[Python-ideas] OrderedDict.peekitem()

Kale Kundert kale at thekunderts.net
Tue Jul 7 09:59:07 CEST 2015

Three things:

1. Someone who is not all that familiar with python would never think to do
either of those things.  I've been using python for years and it didn't occur to
me that I could peek at the ends of an OrderedDict like that until I saw someone
on stack overflow suggest it.

2. Furthermore, if you don't have a good understanding of iterators in python,
you could be excused for thinking that 'next(reversed(o))' creates a temporary
list and is O(n) in time and memory.  Those expressions read like they're doing
a lot more work than they actually are, and that's confusing.

3. Readability counts, and those expressions hide the intent of the programmer.
 You wouldn't use 'next(iter(o))' to access the first element of a list, because
that would be confusing and obfuscated.

On 07/06/2015 11:59 PM, Neil Girdhar wrote:
> What's wrong with "next(iter(o))" and "next(reversed(o))"?
> On Tue, Jul 7, 2015 at 2:56 AM, Kale Kundert <kale at thekunderts.net
> <mailto:kale at thekunderts.net>> wrote:
>     I didn't even mean for this thread to be about arbitrarily indexing into an
>     OrderedDict.  I meant for it to be about accessing the first and last items in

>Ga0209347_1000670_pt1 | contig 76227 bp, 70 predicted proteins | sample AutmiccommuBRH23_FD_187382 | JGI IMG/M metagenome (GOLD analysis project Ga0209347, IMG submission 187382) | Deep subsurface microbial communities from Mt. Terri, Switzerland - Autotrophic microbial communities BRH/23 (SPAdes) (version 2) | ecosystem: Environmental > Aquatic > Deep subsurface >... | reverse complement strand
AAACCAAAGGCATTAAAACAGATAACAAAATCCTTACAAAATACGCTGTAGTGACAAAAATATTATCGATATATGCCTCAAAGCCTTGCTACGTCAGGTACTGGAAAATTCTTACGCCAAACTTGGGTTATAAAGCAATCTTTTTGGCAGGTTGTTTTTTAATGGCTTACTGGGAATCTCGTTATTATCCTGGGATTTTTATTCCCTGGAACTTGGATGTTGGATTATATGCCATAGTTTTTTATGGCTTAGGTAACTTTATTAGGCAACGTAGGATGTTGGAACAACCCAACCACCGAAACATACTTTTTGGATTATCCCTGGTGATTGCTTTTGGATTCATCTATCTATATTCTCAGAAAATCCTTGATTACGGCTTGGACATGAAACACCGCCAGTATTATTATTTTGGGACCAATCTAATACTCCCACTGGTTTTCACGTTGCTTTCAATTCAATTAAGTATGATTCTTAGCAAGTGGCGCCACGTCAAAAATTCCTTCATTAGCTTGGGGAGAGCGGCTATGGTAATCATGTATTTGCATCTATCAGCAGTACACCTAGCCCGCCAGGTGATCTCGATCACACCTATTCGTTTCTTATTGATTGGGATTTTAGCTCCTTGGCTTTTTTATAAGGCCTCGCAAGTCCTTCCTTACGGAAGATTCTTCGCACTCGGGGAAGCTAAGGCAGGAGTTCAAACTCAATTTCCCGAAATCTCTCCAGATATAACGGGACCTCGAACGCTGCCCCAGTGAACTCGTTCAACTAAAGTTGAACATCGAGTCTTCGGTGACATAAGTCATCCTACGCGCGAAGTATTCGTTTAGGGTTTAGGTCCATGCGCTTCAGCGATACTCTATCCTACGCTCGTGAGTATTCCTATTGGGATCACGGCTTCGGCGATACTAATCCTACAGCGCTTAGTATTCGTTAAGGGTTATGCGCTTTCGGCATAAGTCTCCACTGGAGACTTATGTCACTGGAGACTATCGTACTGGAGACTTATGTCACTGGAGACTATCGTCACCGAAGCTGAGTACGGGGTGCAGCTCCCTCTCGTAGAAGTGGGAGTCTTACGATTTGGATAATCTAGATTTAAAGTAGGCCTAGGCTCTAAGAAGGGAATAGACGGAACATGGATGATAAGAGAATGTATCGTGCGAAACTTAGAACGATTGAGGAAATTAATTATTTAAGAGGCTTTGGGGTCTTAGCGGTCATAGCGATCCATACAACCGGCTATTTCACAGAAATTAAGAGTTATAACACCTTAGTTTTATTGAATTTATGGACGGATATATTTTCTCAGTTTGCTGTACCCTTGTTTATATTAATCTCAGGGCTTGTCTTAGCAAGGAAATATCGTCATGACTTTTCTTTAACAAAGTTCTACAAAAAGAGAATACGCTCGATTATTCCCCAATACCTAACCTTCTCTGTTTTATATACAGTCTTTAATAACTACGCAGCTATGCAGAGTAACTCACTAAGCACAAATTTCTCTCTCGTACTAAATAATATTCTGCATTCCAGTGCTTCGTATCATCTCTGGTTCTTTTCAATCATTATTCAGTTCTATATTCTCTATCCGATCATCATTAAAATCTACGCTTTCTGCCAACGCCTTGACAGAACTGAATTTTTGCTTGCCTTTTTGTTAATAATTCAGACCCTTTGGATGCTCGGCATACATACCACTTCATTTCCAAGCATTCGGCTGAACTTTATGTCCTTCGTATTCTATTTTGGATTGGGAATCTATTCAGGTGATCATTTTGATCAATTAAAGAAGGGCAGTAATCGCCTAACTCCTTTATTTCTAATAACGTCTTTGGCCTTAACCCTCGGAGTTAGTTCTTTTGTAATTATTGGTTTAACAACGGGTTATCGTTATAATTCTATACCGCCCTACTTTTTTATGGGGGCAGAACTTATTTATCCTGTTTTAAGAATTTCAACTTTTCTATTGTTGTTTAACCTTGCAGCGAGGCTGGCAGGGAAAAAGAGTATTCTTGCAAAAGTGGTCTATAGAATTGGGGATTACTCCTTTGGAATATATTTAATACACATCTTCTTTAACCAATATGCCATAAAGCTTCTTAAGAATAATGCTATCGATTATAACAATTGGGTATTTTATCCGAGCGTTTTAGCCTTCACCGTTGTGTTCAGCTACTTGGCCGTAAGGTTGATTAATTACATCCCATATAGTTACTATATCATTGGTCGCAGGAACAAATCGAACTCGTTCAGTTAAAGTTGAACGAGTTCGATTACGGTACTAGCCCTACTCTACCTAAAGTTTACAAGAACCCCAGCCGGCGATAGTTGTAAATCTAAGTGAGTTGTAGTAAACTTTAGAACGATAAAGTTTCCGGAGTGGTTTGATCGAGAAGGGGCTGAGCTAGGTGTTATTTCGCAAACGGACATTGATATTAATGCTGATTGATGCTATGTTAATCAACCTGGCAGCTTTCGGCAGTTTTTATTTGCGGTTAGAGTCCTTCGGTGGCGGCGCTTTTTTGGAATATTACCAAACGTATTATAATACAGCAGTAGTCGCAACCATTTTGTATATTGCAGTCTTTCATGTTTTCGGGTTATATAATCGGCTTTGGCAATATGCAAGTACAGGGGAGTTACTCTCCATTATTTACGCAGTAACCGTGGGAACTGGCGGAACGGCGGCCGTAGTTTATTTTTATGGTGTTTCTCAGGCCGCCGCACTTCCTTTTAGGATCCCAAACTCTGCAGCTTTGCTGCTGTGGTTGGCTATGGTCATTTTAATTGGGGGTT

>     an OrderedDict.  Given that a method already exists to access and remove these
>     items, I find it hard to understand why there isn't a method to simply access
>     them.  This should be a constant-time operation if OrderedDict employs a
>     doubly-linked list under the hood.
>     -Kale
>     On 07/06/2015 09:23 PM, Neil Girdhar wrote:
>     > This thread is not about hash tables.  This thread is about indexing into an
>     > ordered dictionary when you need an ordered dictionary.  Someone pointed out
>     > that people expect indexing to be constant time.  I agree that no one expects
>     > indexing to be linear time.  My point was that logarithmic-time indexing is
>     > reasonable and possible.

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